Challenges To Passing Meaningful Police Accountability Legislation

On episode 26 of The Breakdown, The North Star CEO Shaun King uplifts the recent legislative work of Black Lives Matter and coalition groups in helping to bring transparency to police investigations. In 2018, the California legislature passed SB 1421, which authorizes public access to documents regarding police misconduct in use of force, sexual assault, and dishonesty. The “Right to Know” bill was the first piece of legislation co-sponsored by chapters of the Black Lives Matter Global Network.

Initially, BLM-California also signed on to co-sponsor Assembly Bill 931, a police accountability bill written in the aftermath of the murder of #StephonClark by Sacramento police. Officers killed Stephon in his grandmother’s backyard, claiming to have mistaken his cell phone for a gun; the district attorney declined to charge the killers. Assemblymembers Dr. Shirley Weber (D-San Diego) and Kevin McCarty (D-Sacramento) introduced 931 as “Stephon’s Law” to change standards related to use of force and to prevent fatal shootings by police. As the bill went through the political process, BLM became disillusioned and ultimately pulled out when an additional $25 million for “training” was guaranteed to law enforcement as a part of the negotiations with police associations. AB 931 ultimately failed, and police received the $25 million nonetheless.

This legislative year, Weber’s strong vision and noble intentions introduced a new and stronger police accountability bill and invited BLM along with some of the most progressive organizations in the state to co-sponsor. Assembly Bill 392, The California Act to Save Lives, aimed to do three things: 1) change the police use-of-force standard from “reasonable” to “necessary,” 2) require de-escalation tactics, and 3) provide criminal liability for officers who violate. However, where bills start and where they end are two different things, especially when lawmakers negotiate with police associations.

Grassroots action drove the effort to pass AB 392, ensuring that work on the ground and wide platform support informed the legislation.

For months, BLM and a coalition of 12 co-sponsoring organizations worked closely with Assemblywoman Weber’s office. These groups held weekly co-sponsor calls, organized lobby visits to legislators, engaged with media, built community support, and arranged four separate bus trips to Sacramento which hundreds of directly-impacted families and community attended. A few courageous labor unions, the California Faculty Association and United Domestic Workers, also jumped in. The American Civil Liberties Union (ACLU) positioned themselves at the center of the co-sponsors coalition, as the largest nonprofit with the greatest resources and capacity.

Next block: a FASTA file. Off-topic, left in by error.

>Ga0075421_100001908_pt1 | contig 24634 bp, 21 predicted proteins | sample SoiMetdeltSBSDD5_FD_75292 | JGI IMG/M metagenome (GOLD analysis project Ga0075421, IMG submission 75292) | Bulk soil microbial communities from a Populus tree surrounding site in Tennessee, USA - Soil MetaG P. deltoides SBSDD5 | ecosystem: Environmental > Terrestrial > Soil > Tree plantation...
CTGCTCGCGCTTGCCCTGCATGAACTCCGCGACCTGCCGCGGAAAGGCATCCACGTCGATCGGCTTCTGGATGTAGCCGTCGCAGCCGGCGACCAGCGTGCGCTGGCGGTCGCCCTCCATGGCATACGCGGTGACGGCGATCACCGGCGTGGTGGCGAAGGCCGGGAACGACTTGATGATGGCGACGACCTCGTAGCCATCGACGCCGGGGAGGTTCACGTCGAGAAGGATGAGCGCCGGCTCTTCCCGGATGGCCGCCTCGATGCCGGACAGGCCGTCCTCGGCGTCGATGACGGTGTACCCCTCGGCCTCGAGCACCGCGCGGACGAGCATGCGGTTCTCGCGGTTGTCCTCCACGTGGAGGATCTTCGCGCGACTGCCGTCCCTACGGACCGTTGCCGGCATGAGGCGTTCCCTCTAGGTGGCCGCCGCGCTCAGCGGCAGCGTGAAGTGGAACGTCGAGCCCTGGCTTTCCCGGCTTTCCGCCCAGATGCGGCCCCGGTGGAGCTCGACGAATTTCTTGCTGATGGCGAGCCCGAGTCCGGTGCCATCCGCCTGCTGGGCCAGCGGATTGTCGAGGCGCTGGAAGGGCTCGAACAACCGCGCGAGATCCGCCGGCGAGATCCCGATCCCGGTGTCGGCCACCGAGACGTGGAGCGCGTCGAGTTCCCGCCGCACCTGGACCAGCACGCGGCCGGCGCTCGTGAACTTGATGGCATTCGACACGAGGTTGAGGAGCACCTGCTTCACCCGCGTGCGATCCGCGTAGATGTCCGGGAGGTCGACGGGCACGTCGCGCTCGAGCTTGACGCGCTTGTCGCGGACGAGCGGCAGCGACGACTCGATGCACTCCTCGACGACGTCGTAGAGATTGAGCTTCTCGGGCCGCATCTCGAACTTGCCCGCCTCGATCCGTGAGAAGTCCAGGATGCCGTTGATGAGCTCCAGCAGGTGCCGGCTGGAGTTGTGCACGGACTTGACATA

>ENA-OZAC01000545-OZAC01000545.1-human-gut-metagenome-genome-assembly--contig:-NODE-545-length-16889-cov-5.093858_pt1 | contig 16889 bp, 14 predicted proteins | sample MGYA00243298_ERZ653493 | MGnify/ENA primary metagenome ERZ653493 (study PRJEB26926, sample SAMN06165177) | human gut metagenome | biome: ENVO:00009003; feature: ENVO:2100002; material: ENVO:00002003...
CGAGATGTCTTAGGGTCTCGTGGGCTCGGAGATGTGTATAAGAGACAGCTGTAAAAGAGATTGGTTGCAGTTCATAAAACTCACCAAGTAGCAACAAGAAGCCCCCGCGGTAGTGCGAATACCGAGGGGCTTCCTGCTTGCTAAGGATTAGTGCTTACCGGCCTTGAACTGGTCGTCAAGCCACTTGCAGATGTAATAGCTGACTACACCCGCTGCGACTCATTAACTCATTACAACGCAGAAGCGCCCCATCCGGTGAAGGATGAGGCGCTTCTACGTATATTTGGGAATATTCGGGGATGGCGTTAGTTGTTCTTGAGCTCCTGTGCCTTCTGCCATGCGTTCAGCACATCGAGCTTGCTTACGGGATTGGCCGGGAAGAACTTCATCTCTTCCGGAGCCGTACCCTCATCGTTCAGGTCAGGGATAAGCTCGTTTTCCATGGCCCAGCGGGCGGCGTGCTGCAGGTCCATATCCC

BLM pushed campaigns that connected some of the most egregious murders by police to the lack of a necessary standard. Examples of #GrecharioMack, #KishaMichael, #ChristianEscobedo, #ChristopherDeandreMitchell, #EricRivera, #KennethRossJr, #RedelJones, #StephonClark, #SahleemTindle, and other recent police murders solidified under simple message: if AB 392 had been law in [the year they were murdered], [insert name] might still be alive. Families offered testimony at legislative hearings, made media appearances, participated in public forums, and visited lawmakers. Celebrities and influencers contributed support, including Aloe Blacc, Deon Cole, Vic Mensa, and Maya Jupiter; actor Kendrick Sampson leading much of the organizing under his new #BLDPWR effort.

As AB 392 made its way through the legislative process, police associations mounted a serious counter-campaign. They introduced an opposing bill, SB 230, authored by state Senator Anna Caballero (D-Salinas). Under the guise of police reform, “[t]he real purpose of SB 230 is to undermine AB 392.” As recently as May 13, 2019, the Police Officers Research Association of California (PORAC) — the largest statewide police association in the nation — made “defeating 392 and ensuring the success of 230” one of their “top priorities.” Despite the powerful opposition, the Weber/grassroots coalition was winning. On April 23, hundreds of families and organizers descended on Sacramento as SB 230 went before the Senate Public Safety Committee. The crowd spilled out of the hearing room and filled the hallway. The substance of SB 230 was stripped and was all but defeated when lawmakers tied its fate to the passage of AB 392. The coalition celebrated the victory and pressed ahead to pass AB 392.

What was clear to many, especially grassroots organizers and families, is that police associations actively sought to challenge the momentum of what we perceived as “our bill” because they have an unbreakable hold on many lawmakers — perhaps the majority of them.